Netflix Saved Manifest Because It Became Too Obvious To Ignore

5 September, 2021

When does it make sense for a major SVOD or AVOD player to “save a show?”

It’s a question that’s come up once again following Netflix’s somewhat inevitable decision to renew Manifest for a fourth and final season. The show, which was canceled by NBC earlier this year, jumped more than 300 ranking spots in the United States between the time just before the third season premiered (on NBC) and when the show appeared on Netflix in the United States.

Since then, following non-stop fan campaigning and, more importantly, consistent streaming from hungry viewers, the show has remained within the top 20 in-demand series in the US. Globally, where the show is on different streaming services depending on the region (Prime Video in India, for example), Manifest has remained one of the top 100 most in-demand shows since April 22nd. It has nearly one billion peer-to-peer streams for anyone trying to watch.

To put it simply, it’s not just that Manifest has an army of fans ready to tweet, post on Instagram and Facebook, or create TikTok and YouTube videos at any given moment — viewers are watching. A lot.

There are a few essential questions that players in the space need to answer before determining whether or not to acquire the rights to a series that someone else has decided no longer works for them.

1. Does the cost of investing in another season, or multiple seasons, come with a confident bet on return as seen through available data?

2. Does the show fulfill a need that a streaming service requires to acquire subscribers or lower churn rates?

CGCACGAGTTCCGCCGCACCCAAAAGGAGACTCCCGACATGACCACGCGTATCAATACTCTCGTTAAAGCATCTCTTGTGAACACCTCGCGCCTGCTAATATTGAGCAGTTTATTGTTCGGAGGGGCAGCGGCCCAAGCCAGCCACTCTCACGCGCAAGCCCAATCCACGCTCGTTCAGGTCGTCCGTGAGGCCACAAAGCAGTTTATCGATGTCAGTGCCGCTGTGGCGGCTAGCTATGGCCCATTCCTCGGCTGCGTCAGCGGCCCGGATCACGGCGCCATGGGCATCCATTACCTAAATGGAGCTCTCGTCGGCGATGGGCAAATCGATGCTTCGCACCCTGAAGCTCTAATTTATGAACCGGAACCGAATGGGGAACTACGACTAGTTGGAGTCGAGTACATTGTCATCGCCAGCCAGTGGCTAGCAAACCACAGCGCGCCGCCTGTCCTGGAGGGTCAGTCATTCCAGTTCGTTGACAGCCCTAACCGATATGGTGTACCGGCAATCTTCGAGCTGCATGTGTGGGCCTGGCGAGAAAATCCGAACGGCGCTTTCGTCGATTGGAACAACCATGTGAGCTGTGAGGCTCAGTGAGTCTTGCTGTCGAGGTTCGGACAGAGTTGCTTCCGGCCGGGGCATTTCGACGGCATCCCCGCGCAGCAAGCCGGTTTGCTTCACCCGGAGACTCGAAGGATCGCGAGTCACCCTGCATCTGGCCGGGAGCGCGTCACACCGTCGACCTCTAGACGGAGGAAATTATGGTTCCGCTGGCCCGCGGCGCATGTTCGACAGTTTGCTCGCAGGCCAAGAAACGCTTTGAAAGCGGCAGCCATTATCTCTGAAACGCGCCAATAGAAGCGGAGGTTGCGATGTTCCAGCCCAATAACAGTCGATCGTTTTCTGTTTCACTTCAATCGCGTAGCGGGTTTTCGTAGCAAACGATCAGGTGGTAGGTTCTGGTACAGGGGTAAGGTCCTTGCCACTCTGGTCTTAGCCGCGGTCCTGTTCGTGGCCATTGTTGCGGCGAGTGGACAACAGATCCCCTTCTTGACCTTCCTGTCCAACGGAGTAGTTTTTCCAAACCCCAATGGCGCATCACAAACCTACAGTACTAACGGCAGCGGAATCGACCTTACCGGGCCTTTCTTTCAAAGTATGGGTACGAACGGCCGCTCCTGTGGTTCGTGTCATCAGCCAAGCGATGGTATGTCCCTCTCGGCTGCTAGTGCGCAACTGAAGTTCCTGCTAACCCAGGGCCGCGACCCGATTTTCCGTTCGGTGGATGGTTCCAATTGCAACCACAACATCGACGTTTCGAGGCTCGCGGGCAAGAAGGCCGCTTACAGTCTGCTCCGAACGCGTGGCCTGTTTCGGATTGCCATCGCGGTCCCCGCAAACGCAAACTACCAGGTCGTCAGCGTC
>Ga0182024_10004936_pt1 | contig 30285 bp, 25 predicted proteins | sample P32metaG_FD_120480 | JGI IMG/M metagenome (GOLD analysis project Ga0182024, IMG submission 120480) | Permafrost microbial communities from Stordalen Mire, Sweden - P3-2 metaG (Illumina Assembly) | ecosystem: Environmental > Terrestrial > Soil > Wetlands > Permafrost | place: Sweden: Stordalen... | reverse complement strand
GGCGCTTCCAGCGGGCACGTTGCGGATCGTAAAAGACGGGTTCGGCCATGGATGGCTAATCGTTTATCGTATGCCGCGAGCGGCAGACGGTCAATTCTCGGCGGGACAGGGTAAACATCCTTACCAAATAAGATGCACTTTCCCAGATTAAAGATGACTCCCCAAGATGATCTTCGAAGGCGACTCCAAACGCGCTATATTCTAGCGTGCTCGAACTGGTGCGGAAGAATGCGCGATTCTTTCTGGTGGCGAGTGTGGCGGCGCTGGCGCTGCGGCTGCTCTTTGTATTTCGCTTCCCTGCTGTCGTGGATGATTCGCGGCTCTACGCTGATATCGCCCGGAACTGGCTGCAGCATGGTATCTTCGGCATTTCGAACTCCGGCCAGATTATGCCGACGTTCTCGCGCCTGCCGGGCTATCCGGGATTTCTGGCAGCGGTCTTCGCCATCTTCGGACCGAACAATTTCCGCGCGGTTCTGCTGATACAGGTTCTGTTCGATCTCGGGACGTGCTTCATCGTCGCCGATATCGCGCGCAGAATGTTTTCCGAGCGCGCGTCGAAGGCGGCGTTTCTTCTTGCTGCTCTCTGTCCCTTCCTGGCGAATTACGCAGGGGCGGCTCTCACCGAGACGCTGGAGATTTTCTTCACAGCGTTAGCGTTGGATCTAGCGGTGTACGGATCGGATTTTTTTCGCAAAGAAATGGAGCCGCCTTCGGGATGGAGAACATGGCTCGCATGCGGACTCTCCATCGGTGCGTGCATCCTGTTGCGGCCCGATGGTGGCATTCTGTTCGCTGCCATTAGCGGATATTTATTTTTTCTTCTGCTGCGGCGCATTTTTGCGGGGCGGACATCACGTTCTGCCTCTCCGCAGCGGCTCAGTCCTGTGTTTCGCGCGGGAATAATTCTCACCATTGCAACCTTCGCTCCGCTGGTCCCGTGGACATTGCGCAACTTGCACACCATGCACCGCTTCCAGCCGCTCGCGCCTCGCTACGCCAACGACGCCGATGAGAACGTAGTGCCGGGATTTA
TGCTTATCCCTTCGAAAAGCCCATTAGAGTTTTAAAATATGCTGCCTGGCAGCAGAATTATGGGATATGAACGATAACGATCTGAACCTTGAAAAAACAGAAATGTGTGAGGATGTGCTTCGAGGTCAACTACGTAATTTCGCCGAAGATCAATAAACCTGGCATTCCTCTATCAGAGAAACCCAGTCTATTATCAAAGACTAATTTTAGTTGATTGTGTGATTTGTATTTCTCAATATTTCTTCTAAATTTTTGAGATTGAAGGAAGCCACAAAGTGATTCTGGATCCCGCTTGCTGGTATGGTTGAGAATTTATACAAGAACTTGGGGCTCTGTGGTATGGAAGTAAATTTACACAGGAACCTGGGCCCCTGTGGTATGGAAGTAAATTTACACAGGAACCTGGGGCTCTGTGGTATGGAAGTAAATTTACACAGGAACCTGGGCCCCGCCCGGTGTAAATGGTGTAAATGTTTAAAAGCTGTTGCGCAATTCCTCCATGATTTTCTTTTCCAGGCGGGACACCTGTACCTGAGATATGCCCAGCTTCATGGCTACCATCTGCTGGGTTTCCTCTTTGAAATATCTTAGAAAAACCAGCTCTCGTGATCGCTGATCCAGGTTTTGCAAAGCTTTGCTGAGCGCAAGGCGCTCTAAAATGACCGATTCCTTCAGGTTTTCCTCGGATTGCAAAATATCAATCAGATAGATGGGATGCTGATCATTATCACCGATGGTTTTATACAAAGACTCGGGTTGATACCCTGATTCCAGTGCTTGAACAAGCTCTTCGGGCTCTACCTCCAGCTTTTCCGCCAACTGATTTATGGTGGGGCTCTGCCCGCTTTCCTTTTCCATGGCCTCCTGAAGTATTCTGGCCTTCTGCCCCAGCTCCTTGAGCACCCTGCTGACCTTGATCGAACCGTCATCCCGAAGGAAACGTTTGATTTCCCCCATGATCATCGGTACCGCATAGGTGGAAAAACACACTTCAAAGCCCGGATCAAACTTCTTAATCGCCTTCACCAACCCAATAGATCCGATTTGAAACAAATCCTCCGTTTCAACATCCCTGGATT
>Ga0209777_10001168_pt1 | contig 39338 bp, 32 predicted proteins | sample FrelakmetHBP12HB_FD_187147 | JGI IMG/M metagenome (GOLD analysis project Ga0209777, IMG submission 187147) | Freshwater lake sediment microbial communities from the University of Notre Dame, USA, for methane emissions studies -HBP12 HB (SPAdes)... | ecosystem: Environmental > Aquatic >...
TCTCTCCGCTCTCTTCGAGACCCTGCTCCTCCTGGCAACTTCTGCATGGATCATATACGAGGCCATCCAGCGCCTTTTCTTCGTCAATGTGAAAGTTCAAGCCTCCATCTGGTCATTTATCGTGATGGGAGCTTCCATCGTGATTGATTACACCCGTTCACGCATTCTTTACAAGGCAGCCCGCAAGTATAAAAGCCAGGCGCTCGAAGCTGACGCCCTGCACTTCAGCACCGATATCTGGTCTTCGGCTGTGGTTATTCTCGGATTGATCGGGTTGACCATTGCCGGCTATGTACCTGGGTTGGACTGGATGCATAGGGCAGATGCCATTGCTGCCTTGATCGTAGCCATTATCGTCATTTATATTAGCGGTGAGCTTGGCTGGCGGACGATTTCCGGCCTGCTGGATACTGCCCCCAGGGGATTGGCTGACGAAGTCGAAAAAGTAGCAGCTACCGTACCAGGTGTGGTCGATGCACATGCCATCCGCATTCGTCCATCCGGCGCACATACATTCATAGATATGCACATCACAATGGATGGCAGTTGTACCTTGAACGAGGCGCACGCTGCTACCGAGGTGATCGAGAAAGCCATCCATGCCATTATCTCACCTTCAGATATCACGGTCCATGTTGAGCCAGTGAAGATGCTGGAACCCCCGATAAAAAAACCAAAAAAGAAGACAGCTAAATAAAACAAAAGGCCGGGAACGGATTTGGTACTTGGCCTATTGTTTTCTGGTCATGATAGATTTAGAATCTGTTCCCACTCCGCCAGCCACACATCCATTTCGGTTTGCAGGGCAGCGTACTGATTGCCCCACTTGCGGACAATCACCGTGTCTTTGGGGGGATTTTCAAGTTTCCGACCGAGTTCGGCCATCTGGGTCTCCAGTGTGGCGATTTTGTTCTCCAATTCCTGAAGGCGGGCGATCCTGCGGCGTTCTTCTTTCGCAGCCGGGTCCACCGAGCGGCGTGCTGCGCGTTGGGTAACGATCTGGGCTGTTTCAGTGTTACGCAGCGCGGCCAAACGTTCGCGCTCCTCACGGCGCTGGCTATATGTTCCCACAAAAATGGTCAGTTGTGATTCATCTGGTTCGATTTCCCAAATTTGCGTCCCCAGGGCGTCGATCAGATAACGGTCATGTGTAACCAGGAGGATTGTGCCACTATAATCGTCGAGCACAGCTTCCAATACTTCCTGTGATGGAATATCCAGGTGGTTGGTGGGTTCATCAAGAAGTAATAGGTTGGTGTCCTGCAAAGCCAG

3. Does the acquisition come with the entire suite of previous seasons for global distribution?

4. What is the overall longevity of the acquisition?

Manifest is a pretty simple case for executives. The company is investing in one final “super packed” season that will give fans the ending to the show they love. This isn’t Netflix trying to create four more seasons out of a show that might run out of steam three episode.

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The second and third points intersect in many ways; does Manifest fill a hole that Netflix needs, and does the deal come with all seasons on Netflix globally? A press release from the company confirms the latter (“The deal also includes previous seasons of the Warner Bros. Television-produced series to premiere on Netflix around the world in the coming months”). The former is a little more complicated to discern, but examining demand data for each season over the last few years can help in determining that result.

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All three seasons of Manifest see a continuous increase in demand with each new season. The first season saw a 20x increase in demand between the premiere date and the 11 weeks that followed. The show’s second season premiered with 10x more demand than the first season’s premiere (understandable, now that an audience had started to dive in), and nearly doubled that demand by its fourth week. The third season saw a small jump in demand for its premiere, but by the eleventh week — when the show hit Netflix and was approaching a cliffhanger ending — it had 45x the daily average demand of any other show in the United States.